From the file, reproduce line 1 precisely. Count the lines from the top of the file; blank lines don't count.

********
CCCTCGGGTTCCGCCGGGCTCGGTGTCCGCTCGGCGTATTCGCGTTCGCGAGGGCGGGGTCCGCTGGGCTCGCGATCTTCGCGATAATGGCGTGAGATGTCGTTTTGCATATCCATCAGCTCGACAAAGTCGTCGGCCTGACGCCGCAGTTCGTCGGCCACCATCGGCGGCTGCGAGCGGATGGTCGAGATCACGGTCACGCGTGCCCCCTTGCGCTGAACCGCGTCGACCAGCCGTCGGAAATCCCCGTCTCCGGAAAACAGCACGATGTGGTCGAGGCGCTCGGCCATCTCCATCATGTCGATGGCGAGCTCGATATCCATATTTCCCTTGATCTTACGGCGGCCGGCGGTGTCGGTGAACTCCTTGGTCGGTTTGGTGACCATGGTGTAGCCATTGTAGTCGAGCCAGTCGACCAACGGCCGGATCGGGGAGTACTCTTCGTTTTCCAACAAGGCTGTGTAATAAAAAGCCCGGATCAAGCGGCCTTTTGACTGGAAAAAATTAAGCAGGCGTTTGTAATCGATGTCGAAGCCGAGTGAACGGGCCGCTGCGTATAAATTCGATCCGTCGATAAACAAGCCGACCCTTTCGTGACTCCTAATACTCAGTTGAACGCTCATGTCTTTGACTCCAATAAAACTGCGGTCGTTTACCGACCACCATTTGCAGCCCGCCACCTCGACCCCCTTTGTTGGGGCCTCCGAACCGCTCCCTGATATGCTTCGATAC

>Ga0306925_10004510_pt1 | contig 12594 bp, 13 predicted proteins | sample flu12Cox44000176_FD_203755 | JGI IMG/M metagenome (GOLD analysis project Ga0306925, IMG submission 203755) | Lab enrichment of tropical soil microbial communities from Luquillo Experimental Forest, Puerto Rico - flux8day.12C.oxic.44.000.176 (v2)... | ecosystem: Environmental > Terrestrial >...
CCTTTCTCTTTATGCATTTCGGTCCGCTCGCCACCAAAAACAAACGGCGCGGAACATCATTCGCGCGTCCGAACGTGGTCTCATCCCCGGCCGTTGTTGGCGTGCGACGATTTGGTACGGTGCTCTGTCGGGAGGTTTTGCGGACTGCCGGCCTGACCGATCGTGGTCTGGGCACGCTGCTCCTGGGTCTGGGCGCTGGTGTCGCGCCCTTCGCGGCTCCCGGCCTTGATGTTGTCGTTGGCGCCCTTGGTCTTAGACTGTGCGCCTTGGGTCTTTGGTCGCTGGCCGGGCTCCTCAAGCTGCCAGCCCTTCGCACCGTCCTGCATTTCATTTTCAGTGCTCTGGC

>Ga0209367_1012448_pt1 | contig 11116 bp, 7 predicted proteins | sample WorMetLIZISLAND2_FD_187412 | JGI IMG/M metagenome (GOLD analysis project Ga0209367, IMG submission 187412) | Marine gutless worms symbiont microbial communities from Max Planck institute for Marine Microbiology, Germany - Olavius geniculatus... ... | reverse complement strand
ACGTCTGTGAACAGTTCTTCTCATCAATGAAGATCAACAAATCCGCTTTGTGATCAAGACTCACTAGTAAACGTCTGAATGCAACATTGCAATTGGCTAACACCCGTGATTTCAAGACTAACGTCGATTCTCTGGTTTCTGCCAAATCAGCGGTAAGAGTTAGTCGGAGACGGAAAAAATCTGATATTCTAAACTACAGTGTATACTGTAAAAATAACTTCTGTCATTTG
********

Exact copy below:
CCCTCGGGTTCCGCCGGGCTCGGTGTCCGCTCGGCGTATTCGCGTTCGCGAGGGCGGGGTCCGCTGGGCTCGCGATCTTCGCGATAATGGCGTGAGATGTCGTTTTGCATATCCATCAGCTCGACAAAGTCGTCGGCCTGACGCCGCAGTTCGTCGGCCACCATCGGCGGCTGCGAGCGGATGGTCGAGATCACGGTCACGCGTGCCCCCTTGCGCTGAACCGCGTCGACCAGCCGTCGGAAATCCCCGTCTCCGGAAAACAGCACGATGTGGTCGAGGCGCTCGGCCATCTCCATCATGTCGATGGCGAGCTCGATATCCATATTTCCCTTGATCTTACGGCGGCCGGCGGTGTCGGTGAACTCCTTGGTCGGTTTGGTGACCATGGTGTAGCCATTGTAGTCGAGCCAGTCGACCAACGGCCGGATCGGGGAGTACTCTTCGTTTTCCAACAAGGCTGTGTAATAAAAAGCCCGGATCAAGCGGCCTTTTGACTGGAAAAAATTAAGCAGGCGTTTGTAATCGATGTCGAAGCCGAGTGAACGGGCCGCTGCGTATAAATTCGATCCGTCGATAAACAAGCCGACCCTTTCGTGACTCCTAATACTCAGTTGAACGCTCATGTCTTTGACTCCAATAAAACTGCGGTCGTTTACCGACCACCATTTGCAGCCCGCCACCTCGACCCCCTTTGTTGGGGCCTCCGAACCGCTCCCTGATATGCTTCGATAC